Life is good. Precious. A gift. I feel so blessed; so very, very blessed.

      And I am very happy for you. You’re a terrific, descriptive writer and I wish you well. Stay safe, my dear!


  2. mary hirsch says:

    It’s been a while since I’ve had the pleasure of checking in to see how my sisters throughout our beautiful country are doing and just want to take a minute to wish you all well, lots of blessings, good health and safety. We’ll make it!

    I read, with great interest (even though I haven’t been much of a sci-fi person) the fascinating and timely postings on robots, technology and the new exciting world our world is turning out to be, for we must be open minded and accepting of our new world of technology whether we like it or not. With a new mindset and even more open-mindedness toward technology, I rather like it and look forward to learning, more and more, every day about it. Needless to say, I am incredibly impressed by the knowledge our sisters have exhibited in sharing their thoughts and information on technology and robotics. You go, Girls!!

    So how will all these technological advances at our (literally) fingertips affect our future lives in the “new normal”? We’ll see. A retired PR/media person for over 40 years, I was burnt out and “peopled” out so I have, for the last 10 years, stayed as much below the grid to recuperate and have chosen my technological toys carefully – not having them dictate my life, much less make me a slave to them. Instead, I have chosen to kick up several notches my lifetime passions: exercise, Yoga, Tai Chi, meditation, reading, writing and sending cards the old-fashioned way to people just for the heck of it. I spend a lot of time on self care – both my soul as well as my Body Temple which I honor and respect tremendously and for which I am very, very grateful.

    The pandemic has done me a huge favor and exposed me to Zoom and Skype; more apps. for my cell phone; more time to explore my PC. And, a lot of time to think…always choosing the Silver lining on anything that impacts my life.

    A very healthy, active woman who burned out in the corporate world years ago with a stress heart attack (super achiever, type A++, ran marathons to “chill out”) I’m doing great and remain incredibly physically (and otherwise) active, always staying positive and challenging myself – but in a very different way. Having been a “perfectionist” (joke, right?) I’ve had to, through the years, chill and learn. I’m getting there. But, girls, I have to say that not until this Covid-19 came around (I’m in Boston) and threatened my life, did I stop dead in my tracks and truly began to think about my vulnerability. It wasn’t easy (and at times still not) but I feel that I’ve “grown” a lot and truly, humbly feel that I have become a better person for it; I’ve worked a lot on myself these last few months.

    An independent-to-a-fault, loner and by choice rather reclusive (burnt out, remember?) I’ve re-discovered people and my need for that human connection. Who knew? I’ve also become more patient, less judgmental, critical – and even more compassionate. I’ve always tried to be a decent, thoughtful person but rather inflexible, I think. I truly believe I have become a nicer person; I feel it. Not just because I’m afraid to get Covid and die; it’s more than that.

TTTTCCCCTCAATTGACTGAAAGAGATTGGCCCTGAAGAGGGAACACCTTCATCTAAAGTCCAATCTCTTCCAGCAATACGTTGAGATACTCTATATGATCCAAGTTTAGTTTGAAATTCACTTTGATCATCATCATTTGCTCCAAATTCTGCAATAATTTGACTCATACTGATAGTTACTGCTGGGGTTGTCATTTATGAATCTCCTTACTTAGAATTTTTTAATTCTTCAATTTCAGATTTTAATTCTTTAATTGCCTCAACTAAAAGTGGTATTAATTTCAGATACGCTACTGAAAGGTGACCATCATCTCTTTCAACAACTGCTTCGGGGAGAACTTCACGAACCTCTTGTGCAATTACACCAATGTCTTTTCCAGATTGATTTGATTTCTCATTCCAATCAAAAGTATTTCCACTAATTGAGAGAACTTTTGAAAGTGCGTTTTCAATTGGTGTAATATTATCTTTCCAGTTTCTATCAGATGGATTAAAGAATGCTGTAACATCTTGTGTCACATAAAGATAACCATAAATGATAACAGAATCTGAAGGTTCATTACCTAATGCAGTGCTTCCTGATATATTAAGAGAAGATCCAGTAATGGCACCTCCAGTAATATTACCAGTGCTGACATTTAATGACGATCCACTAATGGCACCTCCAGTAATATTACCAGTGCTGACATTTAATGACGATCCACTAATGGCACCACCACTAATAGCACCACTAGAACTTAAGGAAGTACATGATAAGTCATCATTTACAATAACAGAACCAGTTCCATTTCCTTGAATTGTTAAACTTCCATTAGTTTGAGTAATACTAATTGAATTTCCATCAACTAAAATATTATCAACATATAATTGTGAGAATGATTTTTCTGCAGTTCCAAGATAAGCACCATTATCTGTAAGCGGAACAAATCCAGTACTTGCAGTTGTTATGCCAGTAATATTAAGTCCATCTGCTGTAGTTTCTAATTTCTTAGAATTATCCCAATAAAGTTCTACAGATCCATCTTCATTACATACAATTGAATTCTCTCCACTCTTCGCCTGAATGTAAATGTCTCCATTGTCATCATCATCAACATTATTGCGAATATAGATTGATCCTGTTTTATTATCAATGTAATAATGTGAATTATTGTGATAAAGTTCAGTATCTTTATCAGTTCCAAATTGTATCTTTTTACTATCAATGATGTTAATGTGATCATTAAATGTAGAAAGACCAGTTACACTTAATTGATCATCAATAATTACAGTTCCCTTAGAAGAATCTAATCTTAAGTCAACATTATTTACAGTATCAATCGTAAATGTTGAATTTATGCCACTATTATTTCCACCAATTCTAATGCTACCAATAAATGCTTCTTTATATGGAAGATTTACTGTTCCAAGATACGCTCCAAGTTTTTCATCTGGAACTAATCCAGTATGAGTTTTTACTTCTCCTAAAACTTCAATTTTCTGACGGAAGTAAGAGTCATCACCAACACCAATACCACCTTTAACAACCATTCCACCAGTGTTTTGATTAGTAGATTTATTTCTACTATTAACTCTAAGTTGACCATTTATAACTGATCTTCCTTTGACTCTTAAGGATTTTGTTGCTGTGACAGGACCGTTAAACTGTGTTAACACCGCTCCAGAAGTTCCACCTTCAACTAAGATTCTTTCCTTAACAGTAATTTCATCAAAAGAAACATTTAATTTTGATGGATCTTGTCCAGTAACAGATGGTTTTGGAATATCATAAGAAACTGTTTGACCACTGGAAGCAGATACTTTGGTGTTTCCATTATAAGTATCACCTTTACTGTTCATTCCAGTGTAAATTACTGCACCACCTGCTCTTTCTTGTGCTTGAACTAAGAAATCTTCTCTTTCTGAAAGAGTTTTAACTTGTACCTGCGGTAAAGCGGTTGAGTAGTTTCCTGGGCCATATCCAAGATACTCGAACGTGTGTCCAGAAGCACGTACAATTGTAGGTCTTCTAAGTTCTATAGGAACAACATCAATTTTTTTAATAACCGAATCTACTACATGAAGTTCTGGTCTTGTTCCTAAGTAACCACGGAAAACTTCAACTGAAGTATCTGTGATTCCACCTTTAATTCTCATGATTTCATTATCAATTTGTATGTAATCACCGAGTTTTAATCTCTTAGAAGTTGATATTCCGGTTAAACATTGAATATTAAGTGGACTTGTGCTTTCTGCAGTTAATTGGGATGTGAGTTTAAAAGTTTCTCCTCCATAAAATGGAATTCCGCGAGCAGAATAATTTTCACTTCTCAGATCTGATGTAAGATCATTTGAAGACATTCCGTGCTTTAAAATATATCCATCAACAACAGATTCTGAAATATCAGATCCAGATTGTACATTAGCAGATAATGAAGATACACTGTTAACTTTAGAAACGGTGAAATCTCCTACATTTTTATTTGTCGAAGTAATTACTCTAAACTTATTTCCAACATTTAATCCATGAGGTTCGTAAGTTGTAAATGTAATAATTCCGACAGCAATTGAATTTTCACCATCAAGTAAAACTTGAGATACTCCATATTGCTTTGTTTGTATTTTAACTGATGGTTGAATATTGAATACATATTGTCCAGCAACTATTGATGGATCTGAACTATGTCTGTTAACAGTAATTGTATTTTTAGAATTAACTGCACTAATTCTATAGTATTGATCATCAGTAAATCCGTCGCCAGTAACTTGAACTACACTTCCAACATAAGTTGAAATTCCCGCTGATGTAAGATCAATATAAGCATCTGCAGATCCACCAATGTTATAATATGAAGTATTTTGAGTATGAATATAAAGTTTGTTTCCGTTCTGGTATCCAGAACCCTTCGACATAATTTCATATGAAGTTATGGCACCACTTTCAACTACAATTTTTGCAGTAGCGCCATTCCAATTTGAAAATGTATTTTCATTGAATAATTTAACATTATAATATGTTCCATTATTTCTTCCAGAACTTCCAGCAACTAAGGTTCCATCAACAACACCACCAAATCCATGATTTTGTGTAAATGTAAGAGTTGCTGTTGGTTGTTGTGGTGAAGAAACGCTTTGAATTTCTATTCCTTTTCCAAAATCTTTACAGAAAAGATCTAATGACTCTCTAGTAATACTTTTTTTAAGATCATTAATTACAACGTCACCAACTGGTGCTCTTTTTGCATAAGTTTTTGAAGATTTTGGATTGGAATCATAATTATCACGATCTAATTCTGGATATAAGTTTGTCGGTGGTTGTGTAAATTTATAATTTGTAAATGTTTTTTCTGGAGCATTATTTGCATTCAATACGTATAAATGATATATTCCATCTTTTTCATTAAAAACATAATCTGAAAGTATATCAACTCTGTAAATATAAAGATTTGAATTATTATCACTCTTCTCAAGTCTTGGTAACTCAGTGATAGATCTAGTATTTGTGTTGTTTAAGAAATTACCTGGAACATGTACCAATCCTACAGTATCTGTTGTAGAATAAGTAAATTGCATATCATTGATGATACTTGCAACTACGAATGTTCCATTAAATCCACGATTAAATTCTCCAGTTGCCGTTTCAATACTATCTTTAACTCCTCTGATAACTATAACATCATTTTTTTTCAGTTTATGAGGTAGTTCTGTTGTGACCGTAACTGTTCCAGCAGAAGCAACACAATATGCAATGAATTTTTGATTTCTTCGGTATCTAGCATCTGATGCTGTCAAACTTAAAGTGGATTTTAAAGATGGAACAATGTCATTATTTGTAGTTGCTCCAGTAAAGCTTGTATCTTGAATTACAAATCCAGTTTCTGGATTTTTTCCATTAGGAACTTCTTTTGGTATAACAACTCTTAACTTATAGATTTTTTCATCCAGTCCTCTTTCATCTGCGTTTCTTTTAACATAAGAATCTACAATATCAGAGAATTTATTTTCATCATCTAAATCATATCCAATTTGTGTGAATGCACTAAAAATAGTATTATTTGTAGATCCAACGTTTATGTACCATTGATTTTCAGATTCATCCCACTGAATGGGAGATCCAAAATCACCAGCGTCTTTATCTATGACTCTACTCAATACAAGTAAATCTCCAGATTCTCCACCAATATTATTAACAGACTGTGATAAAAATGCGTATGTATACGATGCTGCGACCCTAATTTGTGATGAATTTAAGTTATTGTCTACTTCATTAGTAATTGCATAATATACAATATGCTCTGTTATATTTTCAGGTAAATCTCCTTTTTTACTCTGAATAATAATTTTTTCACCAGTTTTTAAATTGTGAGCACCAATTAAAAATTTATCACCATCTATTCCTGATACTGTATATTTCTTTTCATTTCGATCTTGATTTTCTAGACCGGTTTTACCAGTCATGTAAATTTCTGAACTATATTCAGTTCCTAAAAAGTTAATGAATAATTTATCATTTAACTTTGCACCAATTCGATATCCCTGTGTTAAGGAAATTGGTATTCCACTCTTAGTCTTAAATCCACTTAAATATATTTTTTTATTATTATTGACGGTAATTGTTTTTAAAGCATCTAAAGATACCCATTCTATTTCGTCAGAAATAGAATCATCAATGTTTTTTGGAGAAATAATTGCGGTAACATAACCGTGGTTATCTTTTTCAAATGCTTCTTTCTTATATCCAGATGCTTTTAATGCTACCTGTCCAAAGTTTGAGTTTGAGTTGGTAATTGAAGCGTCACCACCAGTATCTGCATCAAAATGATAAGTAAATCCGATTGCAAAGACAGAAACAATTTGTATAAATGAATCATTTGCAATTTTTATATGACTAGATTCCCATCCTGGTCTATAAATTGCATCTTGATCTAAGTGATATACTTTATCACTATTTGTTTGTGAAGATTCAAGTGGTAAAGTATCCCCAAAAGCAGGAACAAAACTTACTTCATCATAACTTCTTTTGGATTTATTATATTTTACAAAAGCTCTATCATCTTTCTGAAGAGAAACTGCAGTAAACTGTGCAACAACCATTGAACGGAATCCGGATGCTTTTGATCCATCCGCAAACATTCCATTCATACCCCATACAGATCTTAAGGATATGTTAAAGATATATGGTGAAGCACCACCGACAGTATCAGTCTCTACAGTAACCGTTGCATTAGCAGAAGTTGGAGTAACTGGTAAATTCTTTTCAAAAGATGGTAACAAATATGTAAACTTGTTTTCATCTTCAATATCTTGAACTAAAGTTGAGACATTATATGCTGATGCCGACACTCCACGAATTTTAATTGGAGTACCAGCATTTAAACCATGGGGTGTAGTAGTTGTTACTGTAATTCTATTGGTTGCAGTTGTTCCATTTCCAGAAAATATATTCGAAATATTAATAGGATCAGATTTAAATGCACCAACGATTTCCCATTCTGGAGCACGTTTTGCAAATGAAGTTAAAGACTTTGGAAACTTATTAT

For me, personally and because I always – but always – look for the Silver lining in everything, I choose to think that if this horrible virus had not come around and pounced on us, I probably would have just continued on my merry way.

    My heart aches for the loss of lives; for the pain; for the grieving. For our healthcare workers; our people are the front to protect us and provide for us. In my own small way, I’ve contributed (anonymously) most of my stimulus because I can’t imagine people in this country going hungry. I’ve always tried to be generous but this virus has really touched us all and brought us together: it’s taken many of us from us but brought the rest of us much closer.

    It is my heartfelt prayer that we, as humans, will become better because of this horrible experience. I hope we are kinder; more loving, more protective of each other and the ones less fortunate. I hope our country comes back stronger and more beautiful than ever. May we never forget that we are all connected and depend on each other to survive.

    It is my hope that we all seek the Silver lining in every opportunity; every challenge. That is my wish for the human race. That is my wish for all my sisters. Stay strong – and safe!


  3. Blog Mavens says:

    Home is where the work is. Twitter CEO Jack Dorsey emailed employees yesterday to let them know they can stay full-time remote even after lockdowns lift and offices reopen. It’s a change a lot of companies are expected to make — and could see employees leaving big cities to maximize home office space when their jobs are no longer tied to one location. That could decimate the tax bases of places like New York City, which are accustomed to a huge number of wealthy residents lured by the city’s opportunities. 5-13-20

  4. Blog Mavens says:


    Fabric builds heavily automated micro-fulfillment centers that aim to make grocers competitive with the same-day delivery capabilities of Amazon. Operations at its flagship center in Israel increased 200 percent between March and April, and it is now in the process of building its first U.S. center in Brooklyn, New York.